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Lois Alexander Lane
*Lois K. Alexander Lane was born on this date in 1916. She was a Black fashion designer, businesswoman, and museum curator.
Born Lois Marie Kindle in Little Rock, Arkansas, where as a young woman, she liked peering into department store windows to sketch dress designs. She later started custom-wear boutiques in Washington, D.C., and Harlem. That devotion and the desire to teach Black youths the techniques for entering the garment industry have led to her involvement in many 20th-century fashion enterprises.
She was a 36-year federal employee, mostly with the Department of Housing and Urban Development (HUD) and its predecessor agencies. She retired in 1978 as a New York HUD community planning and development officer. Meanwhile, as a 1938 Hampton Institute graduate who earned her master's degree in retailing, fashion, and merchandising from New York University, she laid a strong foundation for her pioneering spirit.
In the 1950s, she did freelance photography for Black newspapers and was vice president of the Capital Press Club, an organization for Black journalists. Influenced by the life and commitment of Sojourner Truth, Mrs. Alexander selected the present BFM site, 2007 Vermont Avenue, NW in Washington, DC, because it was formerly the Sojourner Truth Home for Women and Girls and is recognized by the National Park Service as a possible Underground Railroad site. To highlight her community involvement, Alexander worked with and considered Dr. Mary McLeod Bethune, her mentor.
She founded the Harlem Institute of Fashion, the National Association of Milliners, Dressmakers, Tailors, and The Black Fashion Museum. She was the author of her soon-to-be-re-released (1982) book Blacks in the History of Fashion. Alexander was named by the business magazine, Dollars, and Sense, as one of 1985's top 100 Business and Professional Women in the United States. She held several distinguished citations, including the Josephine Shaw Lowell Award, Kobrand Corporation's Tattinger Champagne Fashion Award, the New York Urban League's Frederick Douglass Award, and a certificate of recognition from the City Council of Detroit.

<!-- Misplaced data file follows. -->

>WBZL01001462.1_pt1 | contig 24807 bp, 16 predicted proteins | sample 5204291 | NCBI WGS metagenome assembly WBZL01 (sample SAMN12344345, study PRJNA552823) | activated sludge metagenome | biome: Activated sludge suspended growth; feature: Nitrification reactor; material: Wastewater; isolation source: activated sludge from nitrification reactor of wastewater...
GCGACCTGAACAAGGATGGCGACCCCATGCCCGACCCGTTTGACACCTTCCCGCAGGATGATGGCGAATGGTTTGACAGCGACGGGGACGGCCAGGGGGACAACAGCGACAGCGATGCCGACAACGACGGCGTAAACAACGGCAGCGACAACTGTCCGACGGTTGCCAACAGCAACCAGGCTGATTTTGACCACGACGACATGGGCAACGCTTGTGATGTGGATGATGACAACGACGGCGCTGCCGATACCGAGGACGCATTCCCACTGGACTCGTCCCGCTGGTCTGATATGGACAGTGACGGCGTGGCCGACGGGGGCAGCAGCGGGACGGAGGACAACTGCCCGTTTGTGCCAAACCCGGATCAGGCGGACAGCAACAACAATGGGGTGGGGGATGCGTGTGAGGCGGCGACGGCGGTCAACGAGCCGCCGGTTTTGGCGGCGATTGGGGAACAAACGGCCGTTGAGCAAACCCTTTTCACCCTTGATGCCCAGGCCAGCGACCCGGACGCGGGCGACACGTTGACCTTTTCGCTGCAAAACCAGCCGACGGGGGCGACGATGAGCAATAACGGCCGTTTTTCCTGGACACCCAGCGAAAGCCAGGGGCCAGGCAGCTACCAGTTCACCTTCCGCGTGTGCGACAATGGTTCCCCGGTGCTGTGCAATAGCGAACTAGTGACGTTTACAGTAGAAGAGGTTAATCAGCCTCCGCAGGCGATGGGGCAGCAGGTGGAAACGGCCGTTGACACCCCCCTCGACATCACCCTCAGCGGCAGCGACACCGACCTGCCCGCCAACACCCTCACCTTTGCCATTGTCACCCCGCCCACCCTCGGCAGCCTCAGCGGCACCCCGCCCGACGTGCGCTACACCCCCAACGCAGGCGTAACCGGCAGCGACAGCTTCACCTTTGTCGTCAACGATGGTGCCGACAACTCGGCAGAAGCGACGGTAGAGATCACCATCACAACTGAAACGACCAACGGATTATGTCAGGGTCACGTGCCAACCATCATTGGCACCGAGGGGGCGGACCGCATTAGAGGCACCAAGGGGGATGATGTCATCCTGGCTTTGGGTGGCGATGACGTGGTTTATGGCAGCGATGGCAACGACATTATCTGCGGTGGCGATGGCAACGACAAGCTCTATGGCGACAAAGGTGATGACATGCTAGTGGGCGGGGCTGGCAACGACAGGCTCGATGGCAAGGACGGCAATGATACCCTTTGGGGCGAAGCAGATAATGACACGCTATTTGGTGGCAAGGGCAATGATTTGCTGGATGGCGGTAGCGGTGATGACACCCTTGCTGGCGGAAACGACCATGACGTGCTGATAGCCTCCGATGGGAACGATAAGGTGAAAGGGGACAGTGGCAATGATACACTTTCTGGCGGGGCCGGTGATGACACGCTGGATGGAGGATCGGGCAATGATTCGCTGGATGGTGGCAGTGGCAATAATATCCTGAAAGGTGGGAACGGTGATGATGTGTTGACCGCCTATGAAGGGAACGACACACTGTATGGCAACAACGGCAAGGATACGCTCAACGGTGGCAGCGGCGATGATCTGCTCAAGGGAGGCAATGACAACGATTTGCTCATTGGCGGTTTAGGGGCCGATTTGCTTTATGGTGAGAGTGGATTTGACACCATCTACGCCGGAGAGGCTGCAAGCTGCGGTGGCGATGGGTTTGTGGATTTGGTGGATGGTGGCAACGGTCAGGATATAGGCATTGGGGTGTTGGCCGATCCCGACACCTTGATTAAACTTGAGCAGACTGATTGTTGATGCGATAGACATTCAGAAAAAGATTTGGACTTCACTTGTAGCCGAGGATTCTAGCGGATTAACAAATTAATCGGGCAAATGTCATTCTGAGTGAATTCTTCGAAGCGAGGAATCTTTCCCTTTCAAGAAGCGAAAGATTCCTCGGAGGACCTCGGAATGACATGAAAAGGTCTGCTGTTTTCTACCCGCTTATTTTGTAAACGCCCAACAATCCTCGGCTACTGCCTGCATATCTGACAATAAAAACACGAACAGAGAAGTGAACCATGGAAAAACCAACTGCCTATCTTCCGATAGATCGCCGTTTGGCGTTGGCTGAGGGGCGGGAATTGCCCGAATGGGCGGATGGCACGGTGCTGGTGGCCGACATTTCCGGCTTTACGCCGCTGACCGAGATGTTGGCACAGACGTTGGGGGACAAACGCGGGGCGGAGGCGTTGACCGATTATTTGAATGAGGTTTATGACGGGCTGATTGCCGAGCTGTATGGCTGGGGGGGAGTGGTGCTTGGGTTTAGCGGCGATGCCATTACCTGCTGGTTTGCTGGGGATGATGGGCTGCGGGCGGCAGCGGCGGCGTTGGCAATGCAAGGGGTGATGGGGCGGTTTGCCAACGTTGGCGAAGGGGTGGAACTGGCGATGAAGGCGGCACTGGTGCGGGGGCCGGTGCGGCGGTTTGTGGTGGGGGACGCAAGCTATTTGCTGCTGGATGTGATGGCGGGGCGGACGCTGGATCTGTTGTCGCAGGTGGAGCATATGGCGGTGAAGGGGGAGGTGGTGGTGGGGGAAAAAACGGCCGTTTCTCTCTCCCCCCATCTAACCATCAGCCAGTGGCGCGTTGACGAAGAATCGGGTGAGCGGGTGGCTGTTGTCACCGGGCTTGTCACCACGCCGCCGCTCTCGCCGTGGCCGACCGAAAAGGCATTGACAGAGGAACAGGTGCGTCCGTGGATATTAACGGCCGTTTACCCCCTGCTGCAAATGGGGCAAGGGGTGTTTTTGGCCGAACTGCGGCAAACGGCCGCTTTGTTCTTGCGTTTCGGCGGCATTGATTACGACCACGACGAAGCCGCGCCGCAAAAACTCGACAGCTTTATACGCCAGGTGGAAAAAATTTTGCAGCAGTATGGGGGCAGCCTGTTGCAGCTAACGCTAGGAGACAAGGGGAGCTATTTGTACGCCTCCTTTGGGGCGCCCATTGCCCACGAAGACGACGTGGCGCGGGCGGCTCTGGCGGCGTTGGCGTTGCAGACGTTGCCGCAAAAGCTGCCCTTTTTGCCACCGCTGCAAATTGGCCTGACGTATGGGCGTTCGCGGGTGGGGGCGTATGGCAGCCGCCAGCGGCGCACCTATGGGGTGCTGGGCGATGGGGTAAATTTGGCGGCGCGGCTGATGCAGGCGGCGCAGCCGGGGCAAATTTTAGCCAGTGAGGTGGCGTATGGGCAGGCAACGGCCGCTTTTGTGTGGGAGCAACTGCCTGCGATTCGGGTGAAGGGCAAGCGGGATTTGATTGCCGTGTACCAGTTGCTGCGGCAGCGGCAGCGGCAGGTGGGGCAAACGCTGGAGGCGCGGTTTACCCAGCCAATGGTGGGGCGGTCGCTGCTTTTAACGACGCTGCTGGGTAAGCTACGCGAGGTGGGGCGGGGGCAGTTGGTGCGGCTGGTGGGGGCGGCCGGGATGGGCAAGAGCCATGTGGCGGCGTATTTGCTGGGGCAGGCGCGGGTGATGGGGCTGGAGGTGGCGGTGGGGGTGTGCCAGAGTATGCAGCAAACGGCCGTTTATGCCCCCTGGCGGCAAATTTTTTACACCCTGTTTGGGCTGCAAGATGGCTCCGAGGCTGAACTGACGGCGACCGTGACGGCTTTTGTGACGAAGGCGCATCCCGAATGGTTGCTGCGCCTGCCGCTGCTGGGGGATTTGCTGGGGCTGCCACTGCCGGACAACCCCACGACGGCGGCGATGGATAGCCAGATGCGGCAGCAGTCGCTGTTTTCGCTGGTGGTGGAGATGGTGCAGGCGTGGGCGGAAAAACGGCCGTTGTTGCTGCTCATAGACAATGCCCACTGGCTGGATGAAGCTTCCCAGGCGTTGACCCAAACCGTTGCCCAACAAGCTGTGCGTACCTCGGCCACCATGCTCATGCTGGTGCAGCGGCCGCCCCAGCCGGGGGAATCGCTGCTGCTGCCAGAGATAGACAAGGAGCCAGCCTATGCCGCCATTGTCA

Alexander was also a longtime Harlem, New York resident and an Uptown Chamber of Commerce board member. Tributes to Lois Alexander Lane were held at the Schomberg Center of New York City in July 1998 and the Design Center in Washington, DC, in October 1998. Lois K. Alexander Lane, 91, who started a fashion institute and museum in New York's Harlem neighborhood to interest Blacks in the garment trade and highlight their contributions to the industry, died Sept. 29, 2007, at the Magnolia Center nursing home in Lanham. She had Alzheimer's disease and liver cancer.